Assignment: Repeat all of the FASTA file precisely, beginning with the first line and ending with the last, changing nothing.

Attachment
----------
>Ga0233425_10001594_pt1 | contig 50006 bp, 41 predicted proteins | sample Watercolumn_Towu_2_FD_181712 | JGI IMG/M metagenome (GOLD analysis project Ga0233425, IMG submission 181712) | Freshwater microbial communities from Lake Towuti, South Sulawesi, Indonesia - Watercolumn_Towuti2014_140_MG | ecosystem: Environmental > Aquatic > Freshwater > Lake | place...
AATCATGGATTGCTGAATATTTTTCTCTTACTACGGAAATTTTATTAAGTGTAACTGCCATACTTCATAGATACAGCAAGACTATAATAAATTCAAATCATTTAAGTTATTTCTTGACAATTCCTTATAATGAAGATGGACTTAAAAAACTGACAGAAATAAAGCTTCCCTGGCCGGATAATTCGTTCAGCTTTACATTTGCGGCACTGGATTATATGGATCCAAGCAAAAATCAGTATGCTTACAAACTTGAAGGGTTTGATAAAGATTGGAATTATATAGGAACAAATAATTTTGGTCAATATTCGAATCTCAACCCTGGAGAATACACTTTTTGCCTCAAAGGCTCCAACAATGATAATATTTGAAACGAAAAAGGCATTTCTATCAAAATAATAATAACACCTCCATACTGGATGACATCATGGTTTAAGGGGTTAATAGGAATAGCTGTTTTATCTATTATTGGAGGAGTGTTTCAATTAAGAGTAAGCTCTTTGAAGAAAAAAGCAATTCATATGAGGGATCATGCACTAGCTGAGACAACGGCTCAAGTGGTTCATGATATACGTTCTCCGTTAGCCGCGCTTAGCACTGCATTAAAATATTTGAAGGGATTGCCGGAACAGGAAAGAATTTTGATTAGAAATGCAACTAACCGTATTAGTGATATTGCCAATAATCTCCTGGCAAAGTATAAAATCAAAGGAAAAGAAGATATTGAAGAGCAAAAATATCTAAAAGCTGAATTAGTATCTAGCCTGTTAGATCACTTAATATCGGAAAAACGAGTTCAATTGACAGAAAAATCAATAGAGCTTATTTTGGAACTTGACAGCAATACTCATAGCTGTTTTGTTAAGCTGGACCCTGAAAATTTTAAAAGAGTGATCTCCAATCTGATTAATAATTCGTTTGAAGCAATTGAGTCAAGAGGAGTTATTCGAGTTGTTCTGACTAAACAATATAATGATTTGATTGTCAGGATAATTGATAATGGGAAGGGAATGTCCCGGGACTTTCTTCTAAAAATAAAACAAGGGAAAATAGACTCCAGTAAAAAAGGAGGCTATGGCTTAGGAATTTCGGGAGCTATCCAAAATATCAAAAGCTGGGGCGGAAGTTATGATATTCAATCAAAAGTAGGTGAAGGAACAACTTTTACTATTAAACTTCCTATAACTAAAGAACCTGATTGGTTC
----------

>Ga0233425_10001594_pt1 | contig 50006 bp, 41 predicted proteins | sample Watercolumn_Towu_2_FD_181712 | JGI IMG/M metagenome (GOLD analysis project Ga0233425, IMG submission 181712) | Freshwater microbial communities from Lake Towuti, South Sulawesi, Indonesia - Watercolumn_Towuti2014_140_MG | ecosystem: Environmental > Aquatic > Freshwater > Lake | place...
AATCATGGATTGCTGAATATTTTTCTCTTACTACGGAAATTTTATTAAGTGTAACTGCCATACTTCATAGATACAGCAAGACTATAATAAATTCAAATCATTTAAGTTATTTCTTGACAATTCCTTATAATGAAGATGGACTTAAAAAACTGACAGAAATAAAGCTTCCCTGGCCGGATAATTCGTTCAGCTTTACATTTGCGGCACTGGATTATATGGATCCAAGCAAAAATCAGTATGCTTACAAACTTGAAGGGTTTGATAAAGATTGGAATTATATAGGAACAAATAATTTTGGTCAATATTCGAATCTCAACCCTGGAGAATACACTTTTTGCCTCAAAGGCTCCAACAATGATAATATTTGAAACGAAAAAGGCATTTCTATCAAAATAATAATAACACCTCCATACTGGATGACATCATGGTTTAAGGGGTTAATAGGAATAGCTGTTTTATCTATTATTGGAGGAGTGTTTCAATTAAGAGTAAGCTCTTTGAAGAAAAAAGCAATTCATATGAGGGATCATGCACTAGCTGAGACAACGGCTCAAGTGGTTCATGATATACGTTCTCCGTTAGCCGCGCTTAGCACTGCATTAAAATATTTGAAGGGATTGCCGGAACAGGAAAGAATTTTGATTAGAAATGCAACTAACCGTATTAGTGATATTGCCAATAATCTCCTGGCAAAGTATAAAATCAAAGGAAAAGAAGATATTGAAGAGCAAAAATATCTAAAAGCTGAATTAGTATCTAGCCTGTTAGATCACTTAATATCGGAAAAACGAGTTCAATTGACAGAAAAATCAATAGAGCTTATTTTGGAACTTGACAGCAATACTCATAGCTGTTTTGTTAAGCTGGACCCTGAAAATTTTAAAAGAGTGATCTCCAATCTGATTAATAATTCGTTTGAAGCAATTGAGTCAAGAGGAGTTATTCGAGTTGTTCTGACTAAACAATATAATGATTTGATTGTCAGGATAATTGATAATGGGAAGGGAATGTCCCGGGACTTTCTTCTAAAAATAAAACAAGGGAAAATAGACTCCAGTAAAAAAGGAGGCTATGGCTTAGGAATTTCGGGAGCTATCCAAAATATCAAAAGCTGGGGCGGAAGTTATGATATTCAATCAAAAGTAGGTGAAGGAACAACTTTTACTATTAAACTTCCTATAACTAAAGAACCTGATTGGTTC